A comparison of arterial and transcutaneous carbon dioxide as a measure of nocturnal ventilatory efficacy during home mechanical ventilation.

COPD Non-invasive ventilation respiratory failure

Prof. dr. M.L. Duiverman
T. Raveling

Nature of the research:
Clinical research

Fields of study:
pulmonology intensive care

Background / introduction
Home mechanical ventilation (HMV) is the application of chronic ventilatory support at the patients home. HMV is a suitable treatment for patients with chronic type II respiratory failure (hypercapnic respiratory failure) due to a variety of aetiologies. In patients with end stage COPD who suffer from chronic hypercapnia, HMV can improve arterial blood gases, health-related quality of life and survival (1).
The aim of HMV in COPD is to reduce the nocturnal hypercapnia back to normal values (<6.0 kPa) (2). To measure the efficacy of the HMV, CO2 can be obtained from an arterial blood gas sample (PaCO2) or may be measured transcutaneous (TcCO2) using a device called a Sentec. Although the PaCO2 is the gold standard, the TcCO2 has a major advantage as it can be measured continuously during the night, so when a patient is on the HMV, and is non-invasive (3).
In research, statements regarding ventilatory efficacy are often made based on a single daytime PaCO2 sample. As the ventilatory capacity of end-stage COPD patients is severely limited, our experience is that the PaCO2 will rise quickly during the day, even if the nocturnal CO2 is adequately corrected by HMV. Therefore we think that the daytime PaCO2 sample not always a good way to measure of ventilatory efficacy during the night, and that the TcCO2 better represents ventilatory efficacy. So far, this has not be investigated properly.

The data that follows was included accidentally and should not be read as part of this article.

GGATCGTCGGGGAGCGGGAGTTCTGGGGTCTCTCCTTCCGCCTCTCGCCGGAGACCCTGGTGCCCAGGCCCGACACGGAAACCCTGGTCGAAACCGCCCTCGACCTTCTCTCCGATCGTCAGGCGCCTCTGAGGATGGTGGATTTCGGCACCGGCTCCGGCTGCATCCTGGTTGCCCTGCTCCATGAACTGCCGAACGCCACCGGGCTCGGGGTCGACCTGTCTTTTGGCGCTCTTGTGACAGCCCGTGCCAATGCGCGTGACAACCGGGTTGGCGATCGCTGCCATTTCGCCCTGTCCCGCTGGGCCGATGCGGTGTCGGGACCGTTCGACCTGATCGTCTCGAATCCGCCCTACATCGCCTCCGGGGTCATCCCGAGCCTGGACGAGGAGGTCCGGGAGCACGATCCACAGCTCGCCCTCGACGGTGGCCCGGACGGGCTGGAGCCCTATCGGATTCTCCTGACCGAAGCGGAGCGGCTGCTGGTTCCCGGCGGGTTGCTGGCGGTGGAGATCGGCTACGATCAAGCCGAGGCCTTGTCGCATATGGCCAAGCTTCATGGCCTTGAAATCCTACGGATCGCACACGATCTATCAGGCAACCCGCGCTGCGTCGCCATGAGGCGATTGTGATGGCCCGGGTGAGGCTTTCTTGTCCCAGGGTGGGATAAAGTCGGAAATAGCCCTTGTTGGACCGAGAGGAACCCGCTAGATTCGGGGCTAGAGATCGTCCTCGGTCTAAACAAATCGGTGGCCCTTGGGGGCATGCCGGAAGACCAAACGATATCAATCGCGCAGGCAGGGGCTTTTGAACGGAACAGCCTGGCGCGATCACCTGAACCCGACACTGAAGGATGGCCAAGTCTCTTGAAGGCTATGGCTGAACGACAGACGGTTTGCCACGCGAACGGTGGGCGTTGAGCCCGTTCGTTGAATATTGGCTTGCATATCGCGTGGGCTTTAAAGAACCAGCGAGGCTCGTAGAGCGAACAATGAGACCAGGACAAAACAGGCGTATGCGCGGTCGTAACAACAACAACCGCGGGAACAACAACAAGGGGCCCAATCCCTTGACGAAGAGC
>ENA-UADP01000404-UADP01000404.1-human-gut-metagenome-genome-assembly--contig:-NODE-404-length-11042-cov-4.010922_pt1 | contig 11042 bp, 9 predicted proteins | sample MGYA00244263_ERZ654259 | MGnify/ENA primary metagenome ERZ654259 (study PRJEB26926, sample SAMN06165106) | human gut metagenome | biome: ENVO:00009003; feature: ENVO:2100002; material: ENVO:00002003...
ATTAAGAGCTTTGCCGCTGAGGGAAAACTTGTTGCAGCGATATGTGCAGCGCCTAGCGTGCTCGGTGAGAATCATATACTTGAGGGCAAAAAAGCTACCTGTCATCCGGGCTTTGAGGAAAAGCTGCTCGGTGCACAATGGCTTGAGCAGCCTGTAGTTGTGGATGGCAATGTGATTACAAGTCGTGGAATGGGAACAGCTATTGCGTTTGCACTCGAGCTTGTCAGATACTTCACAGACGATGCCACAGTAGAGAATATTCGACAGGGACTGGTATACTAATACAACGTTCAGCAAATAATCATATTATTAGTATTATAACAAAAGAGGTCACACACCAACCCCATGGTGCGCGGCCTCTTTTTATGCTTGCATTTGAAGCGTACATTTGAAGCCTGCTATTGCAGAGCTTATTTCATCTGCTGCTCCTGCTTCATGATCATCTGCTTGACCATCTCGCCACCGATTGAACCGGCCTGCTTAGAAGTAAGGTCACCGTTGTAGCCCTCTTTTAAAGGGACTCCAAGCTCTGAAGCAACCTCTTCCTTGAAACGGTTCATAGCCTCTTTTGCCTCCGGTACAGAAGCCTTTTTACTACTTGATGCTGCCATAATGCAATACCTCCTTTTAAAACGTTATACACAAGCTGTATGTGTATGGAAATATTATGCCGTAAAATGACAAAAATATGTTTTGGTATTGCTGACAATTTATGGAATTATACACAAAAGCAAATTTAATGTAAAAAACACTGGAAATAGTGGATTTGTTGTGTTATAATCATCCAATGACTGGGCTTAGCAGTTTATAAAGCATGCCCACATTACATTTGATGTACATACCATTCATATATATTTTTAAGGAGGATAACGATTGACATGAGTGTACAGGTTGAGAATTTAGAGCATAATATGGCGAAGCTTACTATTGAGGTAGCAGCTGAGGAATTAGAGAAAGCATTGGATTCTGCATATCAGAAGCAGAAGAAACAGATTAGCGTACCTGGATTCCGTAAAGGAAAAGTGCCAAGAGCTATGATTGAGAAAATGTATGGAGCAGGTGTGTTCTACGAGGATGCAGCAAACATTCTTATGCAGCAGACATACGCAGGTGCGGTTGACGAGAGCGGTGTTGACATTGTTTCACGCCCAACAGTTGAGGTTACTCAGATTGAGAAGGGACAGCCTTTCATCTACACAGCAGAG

Research question / problem definition
To determine if CO2 obtained from daytime arterial blood gas a good measure of nocturnal ventilatory efficacy, when compared to nocturnal transcutaneous CO2 measurement.
The aim is to compare the PaCO2 and TcCO2 measurements of approximately 100 patients. The data for this research project have been collected during the past years in 2 trials but require to be checked and analysed. As the data are already collected, this project of very well suitable for a masters research project.

In the Netherlands, HMV is organised in a unique way as only 4 centers facilitate this treatment. You will participate in our HMV team of the UMCG and the close group of clinical PhD students of the pulmonary department. You will have the opportunity to participate in the outpatient clinics and inpatient initiation on HMV, and are welcome to go on home visits with our specialised nursed. Furthermore, you will get the unique opportunity to learn about HMV, a very specialized area of care.

Daily supervision will be by a PhD student and a pulmonologist of the HMV center. The project will lead to a scientific publication in a high ranked journal, which you would be welcome to co-author.
Please feel free to contact us for more information.
1) Raveling T , Vonk J , Struik FM , Goldstein R , Kerstjens HAM , Wijkstra PJ , Duiverman ML . Chronic non-invasive ventilation for chronic obstructive pulmonary disease. Cochrane Database of Systematic Reviews TBD, Issue TBD. Art. No.: CD002878. DOI: 10.1002/14651858.CD002878.pub2.
2) Ergan B, Oczkowski S, Rochwerg B,et al. European Respiratory Society guidelines onlong-term home non-invasive ventilation for management of COPD.Eur Respir J 2019; 54: 1901003
3) Conway A, Tipton E, Liu W-H, et al. Thorax 2019;74:157–163.
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